Has the thought of developing a custom application to support a business process ever crossed your mind? If so, have you felt discouraged by the fact that you have never managed a software development team before or that you don’t even have a team of developers for the task? If so, let me tell you that you are not alone. In fact, this is a very common scenario, and the process to figure out how to make that custom application a reality is less complicated than you might think.
Back to our example, let’s imagine for a moment that one of your company’s departments is struggling to keep up to date with a very manual and time-consuming process. You know that this process can be improved with the introduction of a custom application that will lower the process cost in work hours and increase efficiency. This will free the person, giving them more available time to attend to other tasks. In other words, this application will pay for itself and will make you look like Gandalf to the rest of the company.
Evaluating Your Options for Software Development
You will basically have two options: either you develop the application yourself or you hire a company to do it; that’s clear, but what’s in for each one of those options?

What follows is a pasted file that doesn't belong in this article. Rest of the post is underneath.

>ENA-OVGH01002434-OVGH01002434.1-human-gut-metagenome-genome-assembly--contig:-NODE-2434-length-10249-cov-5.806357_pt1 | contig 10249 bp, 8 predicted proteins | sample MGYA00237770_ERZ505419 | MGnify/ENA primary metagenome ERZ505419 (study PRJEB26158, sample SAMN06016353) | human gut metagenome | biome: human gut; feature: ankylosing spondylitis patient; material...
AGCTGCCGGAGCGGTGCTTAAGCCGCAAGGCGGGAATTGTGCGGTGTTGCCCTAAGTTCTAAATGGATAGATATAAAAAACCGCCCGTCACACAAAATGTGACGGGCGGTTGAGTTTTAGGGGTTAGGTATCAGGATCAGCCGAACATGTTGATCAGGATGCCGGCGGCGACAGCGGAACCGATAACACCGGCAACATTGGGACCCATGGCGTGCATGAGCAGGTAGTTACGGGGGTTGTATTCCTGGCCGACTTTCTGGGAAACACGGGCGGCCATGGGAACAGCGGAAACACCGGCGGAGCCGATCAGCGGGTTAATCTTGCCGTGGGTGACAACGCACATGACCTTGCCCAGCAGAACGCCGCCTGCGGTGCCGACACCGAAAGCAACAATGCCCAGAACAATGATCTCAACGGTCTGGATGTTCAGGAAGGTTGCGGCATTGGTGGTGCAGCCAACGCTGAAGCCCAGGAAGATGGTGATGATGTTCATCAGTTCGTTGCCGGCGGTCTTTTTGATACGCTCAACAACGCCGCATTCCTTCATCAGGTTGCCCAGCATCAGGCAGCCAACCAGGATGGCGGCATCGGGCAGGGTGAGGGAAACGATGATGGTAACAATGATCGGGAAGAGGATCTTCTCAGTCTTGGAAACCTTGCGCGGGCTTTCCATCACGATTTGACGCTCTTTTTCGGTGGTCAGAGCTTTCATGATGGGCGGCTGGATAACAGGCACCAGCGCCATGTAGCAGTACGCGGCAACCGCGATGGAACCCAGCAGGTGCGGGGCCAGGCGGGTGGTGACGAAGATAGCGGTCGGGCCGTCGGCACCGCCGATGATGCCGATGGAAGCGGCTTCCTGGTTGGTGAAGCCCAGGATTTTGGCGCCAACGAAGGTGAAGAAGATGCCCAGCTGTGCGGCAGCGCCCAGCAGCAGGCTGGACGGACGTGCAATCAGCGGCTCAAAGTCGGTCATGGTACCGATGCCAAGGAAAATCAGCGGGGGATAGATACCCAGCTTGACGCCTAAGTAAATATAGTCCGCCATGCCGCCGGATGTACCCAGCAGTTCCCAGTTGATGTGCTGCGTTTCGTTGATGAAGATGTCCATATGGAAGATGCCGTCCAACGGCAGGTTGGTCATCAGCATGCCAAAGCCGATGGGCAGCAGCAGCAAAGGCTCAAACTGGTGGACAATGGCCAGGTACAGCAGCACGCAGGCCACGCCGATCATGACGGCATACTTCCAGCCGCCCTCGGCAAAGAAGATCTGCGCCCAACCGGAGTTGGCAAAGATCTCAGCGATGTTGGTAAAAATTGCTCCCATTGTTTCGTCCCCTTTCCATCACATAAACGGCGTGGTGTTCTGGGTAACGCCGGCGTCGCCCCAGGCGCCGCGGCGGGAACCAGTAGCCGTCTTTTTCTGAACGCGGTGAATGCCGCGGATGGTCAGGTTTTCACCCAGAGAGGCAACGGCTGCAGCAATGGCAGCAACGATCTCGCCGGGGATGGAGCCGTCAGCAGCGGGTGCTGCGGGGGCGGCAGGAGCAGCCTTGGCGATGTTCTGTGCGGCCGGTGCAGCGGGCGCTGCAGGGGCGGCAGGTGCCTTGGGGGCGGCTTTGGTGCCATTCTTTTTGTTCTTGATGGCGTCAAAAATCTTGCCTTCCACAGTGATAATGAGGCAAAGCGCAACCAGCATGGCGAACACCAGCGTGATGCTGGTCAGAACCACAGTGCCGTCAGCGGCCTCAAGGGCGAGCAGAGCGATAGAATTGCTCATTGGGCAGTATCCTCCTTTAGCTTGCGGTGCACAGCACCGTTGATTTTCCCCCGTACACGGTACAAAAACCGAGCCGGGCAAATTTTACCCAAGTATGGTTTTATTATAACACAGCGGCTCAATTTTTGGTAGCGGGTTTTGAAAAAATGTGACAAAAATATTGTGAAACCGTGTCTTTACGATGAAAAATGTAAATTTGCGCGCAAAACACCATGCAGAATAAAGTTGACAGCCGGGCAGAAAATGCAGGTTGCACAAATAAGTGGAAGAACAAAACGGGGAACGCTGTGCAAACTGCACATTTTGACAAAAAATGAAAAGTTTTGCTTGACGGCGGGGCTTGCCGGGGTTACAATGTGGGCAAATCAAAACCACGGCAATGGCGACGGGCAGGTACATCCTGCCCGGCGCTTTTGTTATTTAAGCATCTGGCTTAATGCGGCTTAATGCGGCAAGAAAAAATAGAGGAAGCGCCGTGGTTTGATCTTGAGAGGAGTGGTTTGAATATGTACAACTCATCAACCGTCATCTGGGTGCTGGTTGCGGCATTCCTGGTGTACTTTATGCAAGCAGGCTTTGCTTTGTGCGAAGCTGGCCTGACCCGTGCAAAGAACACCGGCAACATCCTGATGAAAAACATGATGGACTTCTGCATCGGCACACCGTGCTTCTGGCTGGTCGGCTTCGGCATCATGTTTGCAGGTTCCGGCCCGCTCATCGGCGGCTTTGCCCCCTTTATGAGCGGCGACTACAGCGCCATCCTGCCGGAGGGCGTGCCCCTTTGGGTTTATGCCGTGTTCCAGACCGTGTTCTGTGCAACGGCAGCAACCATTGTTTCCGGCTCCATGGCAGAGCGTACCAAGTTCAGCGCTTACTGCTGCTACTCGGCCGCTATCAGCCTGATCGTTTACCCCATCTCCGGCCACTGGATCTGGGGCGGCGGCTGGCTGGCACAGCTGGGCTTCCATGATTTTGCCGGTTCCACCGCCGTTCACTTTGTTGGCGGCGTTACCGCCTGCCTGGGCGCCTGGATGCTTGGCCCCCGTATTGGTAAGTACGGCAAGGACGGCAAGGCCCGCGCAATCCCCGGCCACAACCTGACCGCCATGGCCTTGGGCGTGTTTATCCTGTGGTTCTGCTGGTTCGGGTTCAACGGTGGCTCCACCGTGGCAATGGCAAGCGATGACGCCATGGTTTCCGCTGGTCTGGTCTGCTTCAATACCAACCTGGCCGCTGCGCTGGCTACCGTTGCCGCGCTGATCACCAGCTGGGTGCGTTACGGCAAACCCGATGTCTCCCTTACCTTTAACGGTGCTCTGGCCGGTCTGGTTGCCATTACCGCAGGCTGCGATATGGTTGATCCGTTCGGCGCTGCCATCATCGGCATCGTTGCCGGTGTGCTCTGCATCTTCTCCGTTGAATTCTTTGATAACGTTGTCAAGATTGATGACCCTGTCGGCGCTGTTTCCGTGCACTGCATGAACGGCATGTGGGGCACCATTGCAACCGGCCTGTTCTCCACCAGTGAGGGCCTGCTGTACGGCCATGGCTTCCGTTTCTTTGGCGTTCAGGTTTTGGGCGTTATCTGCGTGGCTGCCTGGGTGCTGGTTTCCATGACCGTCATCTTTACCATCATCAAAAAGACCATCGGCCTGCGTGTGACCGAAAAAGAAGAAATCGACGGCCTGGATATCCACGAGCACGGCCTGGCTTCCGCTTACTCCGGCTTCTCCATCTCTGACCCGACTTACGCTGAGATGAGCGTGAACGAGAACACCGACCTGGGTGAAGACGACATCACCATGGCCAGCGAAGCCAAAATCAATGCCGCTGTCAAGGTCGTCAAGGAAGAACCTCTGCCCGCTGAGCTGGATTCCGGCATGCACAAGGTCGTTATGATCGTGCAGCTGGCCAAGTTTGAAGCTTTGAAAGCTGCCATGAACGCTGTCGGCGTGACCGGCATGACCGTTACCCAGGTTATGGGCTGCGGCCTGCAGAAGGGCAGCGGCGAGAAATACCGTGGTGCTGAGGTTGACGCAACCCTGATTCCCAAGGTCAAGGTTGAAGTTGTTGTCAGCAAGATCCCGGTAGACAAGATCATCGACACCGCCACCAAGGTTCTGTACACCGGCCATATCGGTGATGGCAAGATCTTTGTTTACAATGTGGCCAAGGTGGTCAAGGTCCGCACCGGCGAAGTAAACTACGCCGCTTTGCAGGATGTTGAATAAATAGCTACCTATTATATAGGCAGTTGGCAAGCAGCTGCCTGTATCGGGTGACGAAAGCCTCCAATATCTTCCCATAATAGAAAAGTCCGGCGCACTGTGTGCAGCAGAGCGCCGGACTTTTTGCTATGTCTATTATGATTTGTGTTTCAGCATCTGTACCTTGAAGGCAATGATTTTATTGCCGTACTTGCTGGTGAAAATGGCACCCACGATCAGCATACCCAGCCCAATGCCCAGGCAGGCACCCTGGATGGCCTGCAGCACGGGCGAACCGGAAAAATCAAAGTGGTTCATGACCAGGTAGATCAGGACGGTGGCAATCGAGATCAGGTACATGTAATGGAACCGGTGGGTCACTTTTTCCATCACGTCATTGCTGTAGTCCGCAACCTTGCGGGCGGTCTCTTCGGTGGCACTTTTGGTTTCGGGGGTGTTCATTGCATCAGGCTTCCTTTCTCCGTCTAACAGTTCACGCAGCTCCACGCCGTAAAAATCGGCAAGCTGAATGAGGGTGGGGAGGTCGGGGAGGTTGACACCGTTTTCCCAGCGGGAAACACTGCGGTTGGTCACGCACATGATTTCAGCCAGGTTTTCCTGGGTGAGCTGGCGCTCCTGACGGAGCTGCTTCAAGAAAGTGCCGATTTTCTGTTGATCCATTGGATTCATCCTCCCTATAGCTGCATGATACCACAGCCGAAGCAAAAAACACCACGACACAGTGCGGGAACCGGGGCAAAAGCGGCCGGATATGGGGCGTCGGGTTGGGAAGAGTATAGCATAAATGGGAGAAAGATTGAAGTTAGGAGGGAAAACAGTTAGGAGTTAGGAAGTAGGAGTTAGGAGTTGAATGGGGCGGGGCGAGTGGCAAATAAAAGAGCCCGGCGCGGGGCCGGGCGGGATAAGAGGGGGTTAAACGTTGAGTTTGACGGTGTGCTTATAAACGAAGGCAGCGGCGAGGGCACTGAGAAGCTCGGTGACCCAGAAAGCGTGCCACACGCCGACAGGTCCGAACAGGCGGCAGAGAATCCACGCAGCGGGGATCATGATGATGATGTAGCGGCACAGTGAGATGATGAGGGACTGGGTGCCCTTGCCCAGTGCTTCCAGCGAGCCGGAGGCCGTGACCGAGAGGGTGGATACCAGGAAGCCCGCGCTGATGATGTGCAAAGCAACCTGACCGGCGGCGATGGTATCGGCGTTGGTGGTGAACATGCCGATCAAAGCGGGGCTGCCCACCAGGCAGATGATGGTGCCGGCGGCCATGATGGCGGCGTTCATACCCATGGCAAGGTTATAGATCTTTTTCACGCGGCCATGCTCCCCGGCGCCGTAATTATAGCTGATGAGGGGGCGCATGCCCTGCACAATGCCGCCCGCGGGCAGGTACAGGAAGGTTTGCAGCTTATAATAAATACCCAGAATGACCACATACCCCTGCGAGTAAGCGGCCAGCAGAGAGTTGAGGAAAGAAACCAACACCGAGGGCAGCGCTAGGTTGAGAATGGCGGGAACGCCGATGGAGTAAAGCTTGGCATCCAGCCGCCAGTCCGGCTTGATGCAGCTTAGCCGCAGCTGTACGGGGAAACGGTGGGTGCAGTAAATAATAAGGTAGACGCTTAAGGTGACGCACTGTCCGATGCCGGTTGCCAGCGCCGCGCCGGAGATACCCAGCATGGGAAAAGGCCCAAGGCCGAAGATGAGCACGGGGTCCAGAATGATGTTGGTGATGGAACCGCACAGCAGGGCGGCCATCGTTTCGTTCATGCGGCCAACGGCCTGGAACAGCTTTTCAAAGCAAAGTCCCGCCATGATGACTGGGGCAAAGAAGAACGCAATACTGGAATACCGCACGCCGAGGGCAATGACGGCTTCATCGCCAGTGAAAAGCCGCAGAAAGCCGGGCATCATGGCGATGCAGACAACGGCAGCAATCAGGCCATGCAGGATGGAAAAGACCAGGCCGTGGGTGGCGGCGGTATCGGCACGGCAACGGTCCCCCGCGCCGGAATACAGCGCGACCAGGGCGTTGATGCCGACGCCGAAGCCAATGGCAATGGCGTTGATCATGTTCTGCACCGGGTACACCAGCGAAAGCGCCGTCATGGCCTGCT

Developing the application by yourself will have many downsides (This is experience talking.) First, you must make sure that you have enough experience in the software development field to manage a group of developers with very different personalities and have them work as a team to develop the application. Then, you must evaluate if you have the time to manage this. If you do not, you should have someone within the organization with enough experience managing teams of software developers to take care of the project for you. After this is solved, you are almost done (not really); you must make sure to have the necessary equipment: the licenses, the code repositories, the proper communication tools, a development environment, a testing environment, and a staging environment, and of course, you must hire a team of developers and testers.